Basing on a detailed analysis of these four scenarios Miłada Jędrysik, a journalist who participated in all meetings of experts, prepared a narrative description of the possible “worlds”, constituting the main part of this report.

The scenarios developed may be a starting point for broadening the scope of public debate, and the next step to reconcile approaches to copyright by a wider than the current group of authors, intermediaries and users of cultural works. The authors of the project “Scenarios for the future of libraries” stress that “Foresight is primarily a way to become familiar with the thinking of the future and to adopt pro-active approach to the changes.”3. Moreover, through the inclusion of different perspectives and actors, it creates the possibility of verbalizing positions of individuals and groups excluded from the dominant discourse. In the text “Prospektywa, czyli zarządzanie przyszłością” [Prospective, or management of the future] Edwin Bendyk4 gives the affirmative answer to the question whether the method of foresight can help in coping with real challenges. Such a real challenge for people interested in shaping social relations, education, creative industries, culture and technology in Europe in the perspective of 25 years is, in our opinion, the shape of copyright.

We asked three experts about their views on the future of standards and practices related to copyright.

Justyna Hofmokl, internet researcher and campaigner for free culture:

“We are not able to inhibit the appetite of users for movies, music, texts or images, which has been awakened by the development of the Internet. The availability of any of the goods at your doorstep means that we expect novelties at good resolution and in any language immediately. I believe that the policies of cultural content providers will be aimed more towards satisfying the desires of consumers than penalizing activities aimed at obtaining access to content. Commercial offer based on the subscription system will probably grow and the authors will agree to it, even against their own interest. It would be naive to believe that the major players in the media market will give way to networks of distributed groups of enthusiasts who share among themselves their selected sources. In this sense, the fundamental thesis of the revolution and transfer of all power over the flow of cultural goods to internet users was far too optimistic. I personally enjoy the fact that the internet provides easy access to niches and those seeking diversity certainly can get to them.

The copyright is not adapted to the reality in which every minute gigabytes of new content appear, and users expect to be able not only to be aware of them, but also to forward or redo them. Therefore, in its present form it is a burden rather than improving the circulation of culture. But we cannot expect a rapid onset of revolution in the legislation. I hope for a change, which will be caused by slow transformation not so much in the media market, but in the scientific and educational activities. It is in these areas that free licenses allowing sharing and transformation of educational content are adapted the fastest. The next generation brought up on such shared content will expect similar freedom in the field of culture. They may carry out a reform of copyright law to measure the new century.”

Marcin Beme, founder of audiobooks service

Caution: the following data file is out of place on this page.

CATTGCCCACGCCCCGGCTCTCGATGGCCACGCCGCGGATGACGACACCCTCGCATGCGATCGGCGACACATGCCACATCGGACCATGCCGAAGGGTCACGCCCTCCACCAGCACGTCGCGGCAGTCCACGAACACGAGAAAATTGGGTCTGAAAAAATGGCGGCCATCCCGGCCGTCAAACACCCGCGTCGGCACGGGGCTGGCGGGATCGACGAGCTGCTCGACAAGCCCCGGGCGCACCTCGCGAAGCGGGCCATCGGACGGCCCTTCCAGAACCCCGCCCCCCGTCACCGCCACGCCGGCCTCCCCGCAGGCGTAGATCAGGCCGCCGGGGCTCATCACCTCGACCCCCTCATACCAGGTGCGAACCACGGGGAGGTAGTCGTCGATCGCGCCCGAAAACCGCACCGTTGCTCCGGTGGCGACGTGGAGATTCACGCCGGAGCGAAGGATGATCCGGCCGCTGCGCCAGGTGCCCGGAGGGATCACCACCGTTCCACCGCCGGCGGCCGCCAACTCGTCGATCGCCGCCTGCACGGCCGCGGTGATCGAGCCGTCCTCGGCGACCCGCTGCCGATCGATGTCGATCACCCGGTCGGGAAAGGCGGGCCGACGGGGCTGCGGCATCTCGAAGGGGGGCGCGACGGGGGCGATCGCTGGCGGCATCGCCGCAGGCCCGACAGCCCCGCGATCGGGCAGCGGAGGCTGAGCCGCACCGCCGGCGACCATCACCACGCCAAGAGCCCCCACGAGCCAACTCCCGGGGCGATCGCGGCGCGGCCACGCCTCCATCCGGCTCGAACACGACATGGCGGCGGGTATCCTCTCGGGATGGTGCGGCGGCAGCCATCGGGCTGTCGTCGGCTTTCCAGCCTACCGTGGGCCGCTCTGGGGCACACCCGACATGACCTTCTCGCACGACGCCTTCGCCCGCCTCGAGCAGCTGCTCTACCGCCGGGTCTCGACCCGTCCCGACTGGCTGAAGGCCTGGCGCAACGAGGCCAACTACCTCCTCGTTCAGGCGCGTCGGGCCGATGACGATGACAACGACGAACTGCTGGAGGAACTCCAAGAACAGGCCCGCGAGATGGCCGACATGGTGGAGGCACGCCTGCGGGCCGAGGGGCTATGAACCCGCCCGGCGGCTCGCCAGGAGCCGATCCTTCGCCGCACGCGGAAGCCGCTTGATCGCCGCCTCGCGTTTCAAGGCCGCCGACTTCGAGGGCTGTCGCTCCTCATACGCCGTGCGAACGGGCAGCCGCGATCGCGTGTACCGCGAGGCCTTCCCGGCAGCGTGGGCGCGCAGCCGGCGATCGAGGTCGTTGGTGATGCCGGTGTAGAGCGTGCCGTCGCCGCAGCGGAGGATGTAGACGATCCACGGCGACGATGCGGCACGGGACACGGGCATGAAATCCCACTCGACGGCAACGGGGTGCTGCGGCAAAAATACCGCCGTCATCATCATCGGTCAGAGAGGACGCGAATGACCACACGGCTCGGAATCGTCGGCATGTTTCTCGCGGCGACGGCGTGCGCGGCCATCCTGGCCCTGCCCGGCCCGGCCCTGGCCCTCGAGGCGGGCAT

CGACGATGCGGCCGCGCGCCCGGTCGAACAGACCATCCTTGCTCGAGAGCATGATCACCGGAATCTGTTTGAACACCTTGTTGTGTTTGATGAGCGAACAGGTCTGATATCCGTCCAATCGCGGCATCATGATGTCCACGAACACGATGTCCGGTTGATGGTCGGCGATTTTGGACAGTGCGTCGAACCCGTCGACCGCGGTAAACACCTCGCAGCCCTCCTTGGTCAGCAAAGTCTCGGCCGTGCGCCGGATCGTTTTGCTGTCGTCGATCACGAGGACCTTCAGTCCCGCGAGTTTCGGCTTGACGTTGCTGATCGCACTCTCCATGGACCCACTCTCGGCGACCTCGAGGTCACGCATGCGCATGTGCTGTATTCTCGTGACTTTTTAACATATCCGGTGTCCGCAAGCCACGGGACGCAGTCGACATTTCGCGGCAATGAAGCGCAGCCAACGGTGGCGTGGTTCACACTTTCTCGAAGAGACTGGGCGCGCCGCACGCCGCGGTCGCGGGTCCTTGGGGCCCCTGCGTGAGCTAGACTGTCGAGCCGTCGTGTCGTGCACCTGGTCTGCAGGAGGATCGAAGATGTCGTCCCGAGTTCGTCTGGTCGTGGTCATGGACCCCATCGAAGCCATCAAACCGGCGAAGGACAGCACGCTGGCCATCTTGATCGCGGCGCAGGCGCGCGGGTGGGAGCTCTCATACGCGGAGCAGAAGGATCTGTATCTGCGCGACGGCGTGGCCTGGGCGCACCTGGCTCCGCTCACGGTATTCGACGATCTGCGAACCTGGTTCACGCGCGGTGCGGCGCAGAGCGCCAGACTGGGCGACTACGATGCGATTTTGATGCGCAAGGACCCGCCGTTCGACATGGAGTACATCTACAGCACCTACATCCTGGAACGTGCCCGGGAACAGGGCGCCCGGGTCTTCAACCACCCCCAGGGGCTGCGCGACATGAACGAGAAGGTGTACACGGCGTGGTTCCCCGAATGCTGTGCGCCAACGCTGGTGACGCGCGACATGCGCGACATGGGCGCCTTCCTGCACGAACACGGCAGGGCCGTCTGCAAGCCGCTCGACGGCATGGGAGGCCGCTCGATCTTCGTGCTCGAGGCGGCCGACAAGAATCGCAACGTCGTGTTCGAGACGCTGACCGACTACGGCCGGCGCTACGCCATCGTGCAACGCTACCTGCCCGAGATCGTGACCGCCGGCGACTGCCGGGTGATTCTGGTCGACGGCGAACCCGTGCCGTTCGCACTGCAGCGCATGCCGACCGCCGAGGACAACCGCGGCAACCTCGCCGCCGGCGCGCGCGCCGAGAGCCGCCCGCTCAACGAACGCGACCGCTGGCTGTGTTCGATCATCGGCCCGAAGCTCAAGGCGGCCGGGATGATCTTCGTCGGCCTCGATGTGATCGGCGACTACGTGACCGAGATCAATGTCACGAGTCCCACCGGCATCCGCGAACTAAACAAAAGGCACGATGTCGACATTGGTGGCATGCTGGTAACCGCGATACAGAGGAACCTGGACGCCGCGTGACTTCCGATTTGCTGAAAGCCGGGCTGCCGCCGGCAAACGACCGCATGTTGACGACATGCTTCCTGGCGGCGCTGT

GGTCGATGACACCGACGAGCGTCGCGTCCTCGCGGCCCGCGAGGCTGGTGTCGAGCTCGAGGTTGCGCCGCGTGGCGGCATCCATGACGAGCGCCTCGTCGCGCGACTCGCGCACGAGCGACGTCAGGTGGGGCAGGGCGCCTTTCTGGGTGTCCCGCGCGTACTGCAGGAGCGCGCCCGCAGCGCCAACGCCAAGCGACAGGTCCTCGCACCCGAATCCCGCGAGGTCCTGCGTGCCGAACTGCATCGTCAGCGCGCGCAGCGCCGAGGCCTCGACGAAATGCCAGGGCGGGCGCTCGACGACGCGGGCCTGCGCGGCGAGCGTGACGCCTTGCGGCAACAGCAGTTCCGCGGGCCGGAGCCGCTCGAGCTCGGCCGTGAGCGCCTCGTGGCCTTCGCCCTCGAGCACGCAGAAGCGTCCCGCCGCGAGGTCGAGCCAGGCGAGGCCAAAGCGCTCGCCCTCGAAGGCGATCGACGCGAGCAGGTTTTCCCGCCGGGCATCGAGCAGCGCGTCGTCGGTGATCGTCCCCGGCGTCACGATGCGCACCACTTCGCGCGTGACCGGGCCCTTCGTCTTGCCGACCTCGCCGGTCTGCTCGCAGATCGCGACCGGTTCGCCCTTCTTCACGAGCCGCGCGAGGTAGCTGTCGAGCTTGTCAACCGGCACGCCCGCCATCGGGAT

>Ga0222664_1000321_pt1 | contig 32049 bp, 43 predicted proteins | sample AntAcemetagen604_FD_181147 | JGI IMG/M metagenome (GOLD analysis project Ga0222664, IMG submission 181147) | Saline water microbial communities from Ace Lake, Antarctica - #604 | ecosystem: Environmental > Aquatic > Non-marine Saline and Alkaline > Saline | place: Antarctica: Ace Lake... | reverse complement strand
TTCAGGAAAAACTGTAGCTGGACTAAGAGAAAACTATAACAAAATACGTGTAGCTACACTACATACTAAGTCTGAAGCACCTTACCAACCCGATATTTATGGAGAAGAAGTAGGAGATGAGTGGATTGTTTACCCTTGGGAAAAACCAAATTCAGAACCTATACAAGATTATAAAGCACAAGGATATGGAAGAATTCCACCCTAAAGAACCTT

“The most important in the course of cultural content on the Web is to caress the consumers: to offer them a complete, stable and easy-to-use service. Mobile technologies in the pocket of every potential user is a great opportunity to spread access to cultural content. But you have to remember that competition - in the sense of other content and entertainment - is only “one app away”. The period during which a person focuses on one object before deciding to move elsewhere (the so-called attention span) is very short, and cultural content have different characteristics than celebrity gossip or other entertainment websites. If we do not provide users with absolutely unique experience with our service, it is just as easily as we have gained them, we may lose them.

“Pirate” in my opinion is a person who did not get a satisfactory offer from authorized sources. Most people do not know that they use the services that break the law, especially that they often pay for their use. If you wonder whether it is easier to find and punish the illegal sharing of movies or music or make clients of such services respect the copyright, the second solution seems easier. However, it seems even easier - from the point of view of the entrepreneur selling audio books - first to reach those who have not yet consumed culture on the Web, but are participants in the mobile community - using smartphones and tablets - and they have the financial capacity to pay for a well-prepared service.”

Bartek Chaciński, journalist and editor of the culture column in “Polityka” magazine:

“Streaming services giving access to as many resources on the Web for the price of one subscription are definitely the future. After years of trial and error, finally, it turned out which model works. Examples from Scandinavia, which has become a training ground for such solutions, show that they minimize illegal trade files and replace it. Streaming services will serve to familiarize viewers with commercial products of culture - the real enthusiasts will go on buying the LP or participating in concerts of their favorite artists.

Perhaps the profit from these new distribution models will not be what the authors would have expected, but at least their work would be sold, and not taken for free. Anyway, let us give this market a chance to develop, the real benefits are yet to come.

At the same time you can see that the movement under the aegis of Creative Commons, of which I am a strong supporter, seems to be slowing down. Maybe with the changes streaming services will bring, the status quo when it comes to copyright law will strengthen, because if it turns out that you can make money on the old terms, why change them.”

1: See Kuciński J., Podręcznik metodyki foresight dla ekspertów projektu Foresight regionalny dla szkół wyższych Warszawy i Mazowsza “Akademickie Mazowsze 2030”, Warsaw 2010

2: See: Bell W., Foundations of Futures Studies, Volume 1: Human Science for a New Era, New Jersey 2003

3: Tarkowski A., Bendyk E., Scenariusze przyszłości bibliotek, Warsaw 2011

4: Bendyk E., Prospektywa, czyli zarządzanie przyszłością, [in:] Scenariusze rozwoju lokalnych polityk kultury, Warsaw 2012